“Mommy, are you Munchkin’s real mom?”
I paused, mid-pass with the iron. I don’t iron often, but I’ve been trying to remember to iron a bit more frequently. The boys’ dress shirts always prove the most challenging to de-wrinkle, though as they continue to grow, it feels a bit easier. More room to move the iron back and forth, back and forth.
I inhaled very slowly, exhaled slower still.
My husband looked up from across the room, but I didn’t catch his eye. I couldn’t.
“Well, Booey, I’m her birth mom, but the title “real mom” is one of those things that doesn’t really make sense. I mean, is Dee imaginary?”
Laughter met my question. Both boys giggled. The discussion devolved into the way my imaginary friend once knocked out my two front teeth (no, really). The weight of the moment passed as quickly as it exploded into the house.
I went back to ironing. Back and forth, back and forth.
My husband passed by, kissing me on the head.
It’s funny-not-funny how the hotly debated term “real mom” ended up spilling from the mouth of my two sons. Of all the kids ever with an understanding of adoption, ethical terminology, and the way we respect others, hearing it from my son made me understand the question at its core.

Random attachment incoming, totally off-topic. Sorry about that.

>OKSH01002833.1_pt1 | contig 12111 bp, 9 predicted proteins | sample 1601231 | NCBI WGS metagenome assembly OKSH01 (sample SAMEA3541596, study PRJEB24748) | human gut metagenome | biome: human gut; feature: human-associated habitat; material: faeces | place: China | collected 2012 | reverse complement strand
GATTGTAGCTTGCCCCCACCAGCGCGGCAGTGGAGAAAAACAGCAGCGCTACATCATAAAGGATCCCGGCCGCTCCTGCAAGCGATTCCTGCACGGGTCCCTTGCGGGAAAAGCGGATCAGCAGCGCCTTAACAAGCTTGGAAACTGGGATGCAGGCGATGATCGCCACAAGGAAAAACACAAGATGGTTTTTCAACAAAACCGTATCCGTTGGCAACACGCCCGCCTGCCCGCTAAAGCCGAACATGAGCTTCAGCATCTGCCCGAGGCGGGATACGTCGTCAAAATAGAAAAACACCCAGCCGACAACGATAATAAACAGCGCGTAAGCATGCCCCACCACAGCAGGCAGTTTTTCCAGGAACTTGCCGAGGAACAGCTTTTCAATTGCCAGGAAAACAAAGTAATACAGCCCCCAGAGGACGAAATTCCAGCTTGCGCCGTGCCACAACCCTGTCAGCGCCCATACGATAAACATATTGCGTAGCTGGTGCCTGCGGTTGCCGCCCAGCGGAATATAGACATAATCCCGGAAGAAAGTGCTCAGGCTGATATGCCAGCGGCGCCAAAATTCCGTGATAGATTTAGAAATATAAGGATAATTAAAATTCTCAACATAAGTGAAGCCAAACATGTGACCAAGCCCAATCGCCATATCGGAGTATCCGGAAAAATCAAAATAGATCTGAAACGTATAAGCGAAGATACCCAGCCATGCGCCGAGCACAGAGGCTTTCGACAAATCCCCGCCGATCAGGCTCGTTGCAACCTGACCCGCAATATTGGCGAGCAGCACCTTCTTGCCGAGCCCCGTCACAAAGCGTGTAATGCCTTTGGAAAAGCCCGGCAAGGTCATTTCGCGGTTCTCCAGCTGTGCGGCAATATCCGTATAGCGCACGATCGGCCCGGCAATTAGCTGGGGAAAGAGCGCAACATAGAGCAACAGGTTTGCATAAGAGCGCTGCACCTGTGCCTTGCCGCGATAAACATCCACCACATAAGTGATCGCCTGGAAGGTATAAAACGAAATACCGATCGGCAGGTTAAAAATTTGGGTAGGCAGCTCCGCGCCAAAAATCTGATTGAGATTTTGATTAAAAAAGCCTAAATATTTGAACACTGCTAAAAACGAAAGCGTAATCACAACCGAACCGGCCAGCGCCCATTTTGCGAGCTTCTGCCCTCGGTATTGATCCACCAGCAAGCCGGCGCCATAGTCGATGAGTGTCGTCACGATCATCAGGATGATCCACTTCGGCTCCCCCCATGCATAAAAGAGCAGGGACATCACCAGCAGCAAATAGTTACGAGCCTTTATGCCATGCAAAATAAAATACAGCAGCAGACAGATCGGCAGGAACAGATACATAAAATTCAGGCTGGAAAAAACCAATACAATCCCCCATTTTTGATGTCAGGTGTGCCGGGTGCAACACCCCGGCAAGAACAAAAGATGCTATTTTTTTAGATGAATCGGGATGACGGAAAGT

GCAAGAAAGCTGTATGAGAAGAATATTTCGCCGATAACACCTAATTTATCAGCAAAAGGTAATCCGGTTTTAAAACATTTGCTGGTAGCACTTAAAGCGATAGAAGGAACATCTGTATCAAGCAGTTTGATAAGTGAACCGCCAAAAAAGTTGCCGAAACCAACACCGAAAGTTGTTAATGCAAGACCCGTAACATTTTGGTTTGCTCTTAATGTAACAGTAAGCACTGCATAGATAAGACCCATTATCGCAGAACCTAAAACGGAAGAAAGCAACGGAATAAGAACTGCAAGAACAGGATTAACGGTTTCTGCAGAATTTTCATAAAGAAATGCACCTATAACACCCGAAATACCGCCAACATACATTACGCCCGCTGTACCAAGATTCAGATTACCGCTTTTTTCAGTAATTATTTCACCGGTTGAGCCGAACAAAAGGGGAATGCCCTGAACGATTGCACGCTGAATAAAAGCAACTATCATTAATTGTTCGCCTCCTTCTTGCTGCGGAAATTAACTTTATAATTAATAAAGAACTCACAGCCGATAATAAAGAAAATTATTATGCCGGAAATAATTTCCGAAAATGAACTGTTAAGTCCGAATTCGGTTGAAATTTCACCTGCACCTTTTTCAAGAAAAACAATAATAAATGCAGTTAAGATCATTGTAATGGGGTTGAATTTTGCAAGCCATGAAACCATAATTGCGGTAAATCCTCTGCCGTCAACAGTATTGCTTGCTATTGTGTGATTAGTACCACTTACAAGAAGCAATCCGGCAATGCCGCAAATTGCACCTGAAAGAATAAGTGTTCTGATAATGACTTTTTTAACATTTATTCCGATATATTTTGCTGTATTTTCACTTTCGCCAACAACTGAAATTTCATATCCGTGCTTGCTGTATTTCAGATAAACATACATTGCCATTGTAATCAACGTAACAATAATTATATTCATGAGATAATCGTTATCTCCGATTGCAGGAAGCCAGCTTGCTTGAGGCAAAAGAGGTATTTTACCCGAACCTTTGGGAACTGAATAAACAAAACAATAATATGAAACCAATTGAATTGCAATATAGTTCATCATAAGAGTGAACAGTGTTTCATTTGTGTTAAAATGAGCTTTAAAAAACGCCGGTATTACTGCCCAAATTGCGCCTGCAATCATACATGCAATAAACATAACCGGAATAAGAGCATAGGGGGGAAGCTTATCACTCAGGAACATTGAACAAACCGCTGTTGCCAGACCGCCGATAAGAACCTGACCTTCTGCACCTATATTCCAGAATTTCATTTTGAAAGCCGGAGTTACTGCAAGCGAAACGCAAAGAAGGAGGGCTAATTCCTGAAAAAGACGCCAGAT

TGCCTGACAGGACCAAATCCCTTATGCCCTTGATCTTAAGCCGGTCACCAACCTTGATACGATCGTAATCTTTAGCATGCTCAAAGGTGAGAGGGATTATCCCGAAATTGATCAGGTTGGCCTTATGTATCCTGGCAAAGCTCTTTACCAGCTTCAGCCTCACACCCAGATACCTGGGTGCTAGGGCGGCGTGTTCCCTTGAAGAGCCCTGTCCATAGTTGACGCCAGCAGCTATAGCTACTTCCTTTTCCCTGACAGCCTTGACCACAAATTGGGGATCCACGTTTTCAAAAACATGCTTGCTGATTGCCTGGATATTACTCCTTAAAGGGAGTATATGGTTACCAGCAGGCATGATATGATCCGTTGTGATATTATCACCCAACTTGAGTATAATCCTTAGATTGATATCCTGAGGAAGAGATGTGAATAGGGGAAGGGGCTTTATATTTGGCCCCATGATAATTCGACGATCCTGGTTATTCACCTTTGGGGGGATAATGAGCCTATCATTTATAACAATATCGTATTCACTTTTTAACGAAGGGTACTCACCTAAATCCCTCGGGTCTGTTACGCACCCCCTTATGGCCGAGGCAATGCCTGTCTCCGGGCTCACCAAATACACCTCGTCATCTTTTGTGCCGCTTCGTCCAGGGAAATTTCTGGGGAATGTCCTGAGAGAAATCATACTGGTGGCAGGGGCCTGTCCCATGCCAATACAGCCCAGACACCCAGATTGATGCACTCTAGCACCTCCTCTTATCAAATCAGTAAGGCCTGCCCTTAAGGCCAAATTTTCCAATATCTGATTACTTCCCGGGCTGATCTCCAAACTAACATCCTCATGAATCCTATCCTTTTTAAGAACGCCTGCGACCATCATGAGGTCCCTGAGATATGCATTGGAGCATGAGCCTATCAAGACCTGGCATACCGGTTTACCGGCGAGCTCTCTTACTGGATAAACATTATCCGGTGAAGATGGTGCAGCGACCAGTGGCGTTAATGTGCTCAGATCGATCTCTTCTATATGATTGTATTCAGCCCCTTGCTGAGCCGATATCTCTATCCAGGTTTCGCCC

I’ve read post after post by offended person after offended person who has been asked the real mom question. But if my son, who has been trained in adoption language and rhetoric since birth, can ask the question without malice, without intent to hurt, then your next door neighbor doesn’t mean any harm when asking it either.
The situation might have felt stickier if he asked me in front of his sister, but he didn’t. I handled the question in my normal manner, reminding him of previous conversations and using proper terminology to drive home the point. I didn’t belabor the point and indulged the boys when they asked questions about my imaginary friend. (Of note: As I pushed my imaginary friend on the swing, it hit me in the face, knocking out my two front teeth. Seriously.)
I continued ironing as they laughed and talked, my mind wondering how many times I reacted negatively when “real mom” was thrown about before; back and forth, back and forth. That’s how this goes, really. Back and forth, this adoption journey. Sometimes we’re learning, sometimes we’re being taught. Sometimes we feel one way, other times another. It moves, it grows, it goes.
As we enter this newest phase of our journey, one in which I work to nurture a relationship directly with my daughter while my sons do the same, I find I’m learning more and more from the boys, from her. Where once I stood as the teacher, I now sit down and absorb every little bit they want to teach me.
Back and forth, back and forth.